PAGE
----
Apple Co-Founder Visits FDU

November 20, 2014 | Education, Science & Technology

By Michael Hill
Correspondent

Steve Wozniak — co-founder of Apple and the creator of the Apple II personal computer in 1977 that apple the leader in personal computing for a decade.

Not bad for a geek.

“I was an outsider socially. They wouldn’t talk to me. That was the childhood. I got so good though, when you’re ignored by everybody else you go in to your own world. My world was can I teach myself knowing somethings I learned in elementary school that nobody could have ever stumbled on to on paper how to design a computer? And in high school, yeah, I sat there and I got to design weekend after weekend, I could never afford a single part to start building a computer but I wanted to be able to design them on paper and I got so good doing them over and over and over, developing tricks in my head, always trying to make things smaller and smaller and to me that’s the heart of good engineering, figuring out how to take things out of the picture and have a simpler approach is good for every thing in life,” he said.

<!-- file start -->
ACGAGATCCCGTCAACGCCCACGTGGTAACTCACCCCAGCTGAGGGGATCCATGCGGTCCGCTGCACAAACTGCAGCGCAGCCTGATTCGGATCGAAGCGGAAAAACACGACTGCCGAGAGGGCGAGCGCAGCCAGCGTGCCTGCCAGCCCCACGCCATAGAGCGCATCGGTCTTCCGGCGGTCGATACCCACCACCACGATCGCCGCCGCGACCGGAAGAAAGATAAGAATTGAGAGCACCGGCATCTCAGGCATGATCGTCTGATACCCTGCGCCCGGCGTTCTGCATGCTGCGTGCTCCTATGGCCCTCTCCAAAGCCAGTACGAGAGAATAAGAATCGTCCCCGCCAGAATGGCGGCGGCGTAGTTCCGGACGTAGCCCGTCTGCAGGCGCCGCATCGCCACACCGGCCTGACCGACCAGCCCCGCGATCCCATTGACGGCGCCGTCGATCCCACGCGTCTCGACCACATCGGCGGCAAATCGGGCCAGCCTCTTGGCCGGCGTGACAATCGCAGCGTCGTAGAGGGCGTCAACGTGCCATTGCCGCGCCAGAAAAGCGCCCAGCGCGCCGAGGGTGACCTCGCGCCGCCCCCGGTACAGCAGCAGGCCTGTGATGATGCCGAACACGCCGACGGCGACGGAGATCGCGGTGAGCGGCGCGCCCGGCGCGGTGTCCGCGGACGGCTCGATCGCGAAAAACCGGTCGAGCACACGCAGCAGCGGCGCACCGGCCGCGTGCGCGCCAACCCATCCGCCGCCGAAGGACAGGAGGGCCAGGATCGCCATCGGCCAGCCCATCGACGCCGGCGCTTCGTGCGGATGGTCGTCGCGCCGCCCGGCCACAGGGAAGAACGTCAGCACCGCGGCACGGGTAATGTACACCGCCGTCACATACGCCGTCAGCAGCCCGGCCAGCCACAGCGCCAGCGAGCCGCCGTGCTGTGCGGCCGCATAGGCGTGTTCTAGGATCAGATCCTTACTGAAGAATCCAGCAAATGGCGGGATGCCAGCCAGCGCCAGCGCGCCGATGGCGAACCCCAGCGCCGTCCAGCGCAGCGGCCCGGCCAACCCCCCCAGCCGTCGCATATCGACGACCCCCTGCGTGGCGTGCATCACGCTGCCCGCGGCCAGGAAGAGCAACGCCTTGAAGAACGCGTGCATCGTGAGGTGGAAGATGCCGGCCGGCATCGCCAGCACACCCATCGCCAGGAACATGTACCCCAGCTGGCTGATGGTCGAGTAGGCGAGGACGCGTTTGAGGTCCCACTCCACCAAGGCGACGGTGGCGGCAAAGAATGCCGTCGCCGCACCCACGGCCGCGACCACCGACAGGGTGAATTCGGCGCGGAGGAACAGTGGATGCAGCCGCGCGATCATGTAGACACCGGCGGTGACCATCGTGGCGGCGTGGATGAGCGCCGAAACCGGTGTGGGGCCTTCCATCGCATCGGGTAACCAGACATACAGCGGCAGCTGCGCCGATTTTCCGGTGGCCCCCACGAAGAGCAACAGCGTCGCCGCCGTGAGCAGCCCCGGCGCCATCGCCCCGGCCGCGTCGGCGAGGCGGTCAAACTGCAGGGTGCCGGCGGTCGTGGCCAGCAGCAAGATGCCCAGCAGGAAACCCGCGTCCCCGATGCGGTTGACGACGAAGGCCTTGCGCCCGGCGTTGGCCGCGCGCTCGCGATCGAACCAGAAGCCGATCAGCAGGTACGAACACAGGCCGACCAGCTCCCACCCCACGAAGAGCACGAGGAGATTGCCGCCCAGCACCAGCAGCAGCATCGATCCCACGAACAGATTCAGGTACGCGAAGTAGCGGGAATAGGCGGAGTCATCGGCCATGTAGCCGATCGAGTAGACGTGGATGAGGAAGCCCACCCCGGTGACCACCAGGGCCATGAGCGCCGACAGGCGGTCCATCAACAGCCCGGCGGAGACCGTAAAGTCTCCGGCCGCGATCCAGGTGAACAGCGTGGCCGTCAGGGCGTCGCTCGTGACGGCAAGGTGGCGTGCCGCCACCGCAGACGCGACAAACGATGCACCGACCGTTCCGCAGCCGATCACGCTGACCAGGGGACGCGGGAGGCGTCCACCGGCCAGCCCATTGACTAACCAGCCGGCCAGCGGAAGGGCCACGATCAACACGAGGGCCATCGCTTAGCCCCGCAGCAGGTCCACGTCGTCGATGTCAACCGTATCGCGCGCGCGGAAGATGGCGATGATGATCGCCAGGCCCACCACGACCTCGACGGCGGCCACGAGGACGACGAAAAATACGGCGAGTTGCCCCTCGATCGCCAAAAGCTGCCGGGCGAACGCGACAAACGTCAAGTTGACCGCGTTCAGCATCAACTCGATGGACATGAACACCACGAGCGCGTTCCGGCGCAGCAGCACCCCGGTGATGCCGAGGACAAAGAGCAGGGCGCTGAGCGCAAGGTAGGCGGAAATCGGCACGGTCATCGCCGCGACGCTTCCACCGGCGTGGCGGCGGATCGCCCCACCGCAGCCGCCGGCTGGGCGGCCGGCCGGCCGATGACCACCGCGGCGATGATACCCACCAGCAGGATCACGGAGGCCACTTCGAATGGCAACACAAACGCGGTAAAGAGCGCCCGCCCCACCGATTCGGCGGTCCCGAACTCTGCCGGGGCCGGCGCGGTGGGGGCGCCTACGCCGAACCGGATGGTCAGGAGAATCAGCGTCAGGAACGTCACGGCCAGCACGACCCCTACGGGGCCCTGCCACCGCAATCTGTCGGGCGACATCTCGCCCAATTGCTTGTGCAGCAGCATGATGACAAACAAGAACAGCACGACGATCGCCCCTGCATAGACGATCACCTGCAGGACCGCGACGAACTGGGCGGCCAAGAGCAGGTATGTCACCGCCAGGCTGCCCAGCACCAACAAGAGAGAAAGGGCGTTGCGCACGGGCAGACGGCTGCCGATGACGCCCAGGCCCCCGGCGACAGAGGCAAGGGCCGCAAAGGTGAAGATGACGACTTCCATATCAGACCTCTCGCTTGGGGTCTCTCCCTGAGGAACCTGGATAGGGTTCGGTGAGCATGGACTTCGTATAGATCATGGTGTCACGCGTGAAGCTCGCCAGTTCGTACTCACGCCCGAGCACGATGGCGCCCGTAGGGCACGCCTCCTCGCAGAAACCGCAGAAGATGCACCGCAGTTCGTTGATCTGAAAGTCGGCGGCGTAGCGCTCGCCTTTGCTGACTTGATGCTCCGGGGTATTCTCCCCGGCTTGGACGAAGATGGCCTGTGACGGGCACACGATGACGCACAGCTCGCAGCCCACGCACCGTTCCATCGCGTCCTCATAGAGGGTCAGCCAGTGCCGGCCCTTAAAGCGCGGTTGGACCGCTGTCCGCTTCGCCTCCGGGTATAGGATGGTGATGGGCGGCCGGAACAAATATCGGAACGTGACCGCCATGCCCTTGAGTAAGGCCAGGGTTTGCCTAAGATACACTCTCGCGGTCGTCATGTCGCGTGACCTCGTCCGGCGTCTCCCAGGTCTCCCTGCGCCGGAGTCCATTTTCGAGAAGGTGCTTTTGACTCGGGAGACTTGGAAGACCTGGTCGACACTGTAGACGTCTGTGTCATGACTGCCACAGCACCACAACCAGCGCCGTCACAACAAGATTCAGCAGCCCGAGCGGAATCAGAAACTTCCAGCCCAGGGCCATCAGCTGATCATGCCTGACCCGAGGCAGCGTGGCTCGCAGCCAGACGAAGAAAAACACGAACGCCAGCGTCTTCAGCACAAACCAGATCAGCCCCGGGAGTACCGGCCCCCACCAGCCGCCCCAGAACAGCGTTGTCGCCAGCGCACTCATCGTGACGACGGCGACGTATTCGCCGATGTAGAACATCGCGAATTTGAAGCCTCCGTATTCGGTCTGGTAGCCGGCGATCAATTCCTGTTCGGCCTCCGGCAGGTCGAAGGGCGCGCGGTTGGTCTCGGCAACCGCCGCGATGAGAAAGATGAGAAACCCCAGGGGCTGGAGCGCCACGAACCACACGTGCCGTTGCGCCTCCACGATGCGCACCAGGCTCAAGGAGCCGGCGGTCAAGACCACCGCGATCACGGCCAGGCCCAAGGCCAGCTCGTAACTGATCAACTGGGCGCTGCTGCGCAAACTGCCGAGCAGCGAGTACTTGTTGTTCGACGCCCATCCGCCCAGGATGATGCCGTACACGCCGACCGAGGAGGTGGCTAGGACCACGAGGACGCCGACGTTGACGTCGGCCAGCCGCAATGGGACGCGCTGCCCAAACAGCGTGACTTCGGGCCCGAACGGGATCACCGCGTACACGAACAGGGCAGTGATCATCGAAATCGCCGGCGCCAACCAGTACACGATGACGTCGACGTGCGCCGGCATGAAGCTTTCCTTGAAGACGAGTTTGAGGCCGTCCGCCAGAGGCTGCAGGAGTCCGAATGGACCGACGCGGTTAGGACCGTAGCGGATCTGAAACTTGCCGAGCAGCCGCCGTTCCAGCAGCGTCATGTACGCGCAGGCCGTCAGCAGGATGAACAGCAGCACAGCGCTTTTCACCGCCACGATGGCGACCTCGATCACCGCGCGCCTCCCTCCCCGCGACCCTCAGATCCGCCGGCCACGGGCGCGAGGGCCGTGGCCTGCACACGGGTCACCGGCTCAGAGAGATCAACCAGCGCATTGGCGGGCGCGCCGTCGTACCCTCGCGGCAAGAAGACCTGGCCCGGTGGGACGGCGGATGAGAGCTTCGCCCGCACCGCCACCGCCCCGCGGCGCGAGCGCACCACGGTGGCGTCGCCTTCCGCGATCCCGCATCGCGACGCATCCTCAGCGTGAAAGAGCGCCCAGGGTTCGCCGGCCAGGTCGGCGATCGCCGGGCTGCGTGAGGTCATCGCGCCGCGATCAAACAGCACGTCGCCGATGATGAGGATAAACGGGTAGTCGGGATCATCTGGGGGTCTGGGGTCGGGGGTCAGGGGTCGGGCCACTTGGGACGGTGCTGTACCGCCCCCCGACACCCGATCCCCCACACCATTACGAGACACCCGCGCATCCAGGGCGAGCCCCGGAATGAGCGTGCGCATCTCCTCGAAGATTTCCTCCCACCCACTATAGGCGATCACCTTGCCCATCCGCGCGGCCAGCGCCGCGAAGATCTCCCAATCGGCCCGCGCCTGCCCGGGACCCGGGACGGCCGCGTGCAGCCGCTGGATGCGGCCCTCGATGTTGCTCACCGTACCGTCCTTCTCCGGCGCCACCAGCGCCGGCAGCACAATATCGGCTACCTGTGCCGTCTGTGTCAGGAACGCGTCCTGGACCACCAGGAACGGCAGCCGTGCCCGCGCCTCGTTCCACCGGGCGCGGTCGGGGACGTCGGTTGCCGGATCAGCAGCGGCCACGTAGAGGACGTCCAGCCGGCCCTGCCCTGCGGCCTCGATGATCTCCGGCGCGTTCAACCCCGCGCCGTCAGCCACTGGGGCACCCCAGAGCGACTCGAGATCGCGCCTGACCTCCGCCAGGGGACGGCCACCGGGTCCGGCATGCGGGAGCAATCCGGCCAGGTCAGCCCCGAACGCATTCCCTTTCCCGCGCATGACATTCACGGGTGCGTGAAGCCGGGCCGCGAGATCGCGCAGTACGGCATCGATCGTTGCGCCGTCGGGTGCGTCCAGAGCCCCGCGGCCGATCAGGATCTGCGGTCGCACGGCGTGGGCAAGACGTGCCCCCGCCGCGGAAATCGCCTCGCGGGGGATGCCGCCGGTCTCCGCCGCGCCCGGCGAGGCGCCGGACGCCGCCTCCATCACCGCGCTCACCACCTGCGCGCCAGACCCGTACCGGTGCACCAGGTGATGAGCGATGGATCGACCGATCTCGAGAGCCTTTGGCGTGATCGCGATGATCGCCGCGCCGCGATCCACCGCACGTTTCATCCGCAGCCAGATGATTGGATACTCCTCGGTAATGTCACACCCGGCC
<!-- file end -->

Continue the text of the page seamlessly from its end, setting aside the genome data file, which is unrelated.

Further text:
Wozniak came to Farleigh Dickinson University for Q&A with inquisitive students like junior international relations major Ruby Karki.

“Do you think the PC was inevitable?” Karki asked.

“I would imagine the the world would be very much like it is . It would have happened at a later point in time. It was thrust largely by prices of building materials getting to a certain low range, being able to minimize the cost. Eventually, it just would have been too logical and obvious a thing and would have started on its own,” Wozniak said.

On the fast-paced growth of artificial intelligence: “A lot of other top people thing the worst threat we have coming is artificial intelligence because if these machines ever out think us and think a hundred times faster than humans, then skip the slow humans,” he said.

One professor asked what to do with all those students in class attached to their smart phones. Wozniak says when he goes out to restaurants, he checks in with his phone and puts it down. He says jokingly one way to deal with others so attached is that when they walk away from their cell phones, hit the Siri button and say, “Siri, wake me up at 3 a.m.”